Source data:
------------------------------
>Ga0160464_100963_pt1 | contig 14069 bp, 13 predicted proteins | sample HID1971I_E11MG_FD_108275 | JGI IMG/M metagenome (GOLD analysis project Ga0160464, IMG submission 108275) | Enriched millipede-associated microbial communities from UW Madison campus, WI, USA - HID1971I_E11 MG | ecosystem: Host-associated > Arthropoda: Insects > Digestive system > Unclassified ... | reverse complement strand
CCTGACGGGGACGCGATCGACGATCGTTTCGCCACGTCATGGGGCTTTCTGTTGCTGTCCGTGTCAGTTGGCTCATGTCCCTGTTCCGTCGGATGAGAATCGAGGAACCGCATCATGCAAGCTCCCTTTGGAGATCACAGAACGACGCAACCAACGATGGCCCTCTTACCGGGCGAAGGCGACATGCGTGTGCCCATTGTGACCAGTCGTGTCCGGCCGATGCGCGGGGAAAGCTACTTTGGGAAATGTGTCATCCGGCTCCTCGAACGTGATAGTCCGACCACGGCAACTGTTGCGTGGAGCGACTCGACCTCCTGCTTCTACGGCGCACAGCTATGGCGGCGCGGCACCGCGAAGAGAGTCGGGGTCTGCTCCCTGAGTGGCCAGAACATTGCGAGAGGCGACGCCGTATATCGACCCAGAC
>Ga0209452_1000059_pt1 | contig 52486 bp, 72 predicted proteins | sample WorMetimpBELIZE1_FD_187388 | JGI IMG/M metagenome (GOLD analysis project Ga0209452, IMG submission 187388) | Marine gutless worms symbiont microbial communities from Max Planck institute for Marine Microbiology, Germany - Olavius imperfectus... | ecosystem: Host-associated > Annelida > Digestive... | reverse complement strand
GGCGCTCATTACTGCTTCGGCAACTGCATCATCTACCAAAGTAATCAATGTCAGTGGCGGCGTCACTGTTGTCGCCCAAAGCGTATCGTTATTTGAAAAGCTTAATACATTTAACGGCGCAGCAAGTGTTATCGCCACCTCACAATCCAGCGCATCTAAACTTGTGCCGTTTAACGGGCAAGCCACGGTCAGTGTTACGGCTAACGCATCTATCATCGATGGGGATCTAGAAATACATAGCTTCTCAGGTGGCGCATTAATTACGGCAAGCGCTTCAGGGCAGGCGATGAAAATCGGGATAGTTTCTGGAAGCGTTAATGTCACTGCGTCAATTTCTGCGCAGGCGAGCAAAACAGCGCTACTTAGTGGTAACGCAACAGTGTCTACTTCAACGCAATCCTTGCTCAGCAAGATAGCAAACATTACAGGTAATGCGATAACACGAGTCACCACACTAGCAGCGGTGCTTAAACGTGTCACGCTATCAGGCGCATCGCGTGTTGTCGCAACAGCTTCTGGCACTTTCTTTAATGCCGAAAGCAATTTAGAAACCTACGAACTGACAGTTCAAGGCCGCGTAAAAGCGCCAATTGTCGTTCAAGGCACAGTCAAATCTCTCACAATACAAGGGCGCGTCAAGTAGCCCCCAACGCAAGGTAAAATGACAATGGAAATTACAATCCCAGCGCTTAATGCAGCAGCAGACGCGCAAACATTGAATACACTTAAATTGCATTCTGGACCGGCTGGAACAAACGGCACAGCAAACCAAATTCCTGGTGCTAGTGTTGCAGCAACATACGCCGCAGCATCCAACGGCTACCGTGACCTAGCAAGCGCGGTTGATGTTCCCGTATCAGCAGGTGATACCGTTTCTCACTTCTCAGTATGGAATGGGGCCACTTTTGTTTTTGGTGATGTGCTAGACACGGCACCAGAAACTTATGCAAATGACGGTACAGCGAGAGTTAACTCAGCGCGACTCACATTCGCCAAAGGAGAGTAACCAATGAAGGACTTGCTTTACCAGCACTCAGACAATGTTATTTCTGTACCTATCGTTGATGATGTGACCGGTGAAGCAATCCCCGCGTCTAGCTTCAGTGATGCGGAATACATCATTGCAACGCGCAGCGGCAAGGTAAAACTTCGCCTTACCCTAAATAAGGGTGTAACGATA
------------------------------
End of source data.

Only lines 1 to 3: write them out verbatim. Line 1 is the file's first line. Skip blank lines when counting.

>Ga0160464_100963_pt1 | contig 14069 bp, 13 predicted proteins | sample HID1971I_E11MG_FD_108275 | JGI IMG/M metagenome (GOLD analysis project Ga0160464, IMG submission 108275) | Enriched millipede-associated microbial communities from UW Madison campus, WI, USA - HID1971I_E11 MG | ecosystem: Host-associated > Arthropoda: Insects > Digestive system > Unclassified ... | reverse complement strand
CCTGACGGGGACGCGATCGACGATCGTTTCGCCACGTCATGGGGCTTTCTGTTGCTGTCCGTGTCAGTTGGCTCATGTCCCTGTTCCGTCGGATGAGAATCGAGGAACCGCATCATGCAAGCTCCCTTTGGAGATCACAGAACGACGCAACCAACGATGGCCCTCTTACCGGGCGAAGGCGACATGCGTGTGCCCATTGTGACCAGTCGTGTCCGGCCGATGCGCGGGGAAAGCTACTTTGGGAAATGTGTCATCCGGCTCCTCGAACGTGATAGTCCGACCACGGCAACTGTTGCGTGGAGCGACTCGACCTCCTGCTTCTACGGCGCACAGCTATGGCGGCGCGGCACCGCGAAGAGAGTCGGGGTCTGCTCCCTGAGTGGCCAGAACATTGCGAGAGGCGACGCCGTATATCGACCCAGAC
>Ga0209452_1000059_pt1 | contig 52486 bp, 72 predicted proteins | sample WorMetimpBELIZE1_FD_187388 | JGI IMG/M metagenome (GOLD analysis project Ga0209452, IMG submission 187388) | Marine gutless worms symbiont microbial communities from Max Planck institute for Marine Microbiology, Germany - Olavius imperfectus... | ecosystem: Host-associated > Annelida > Digestive... | reverse complement strand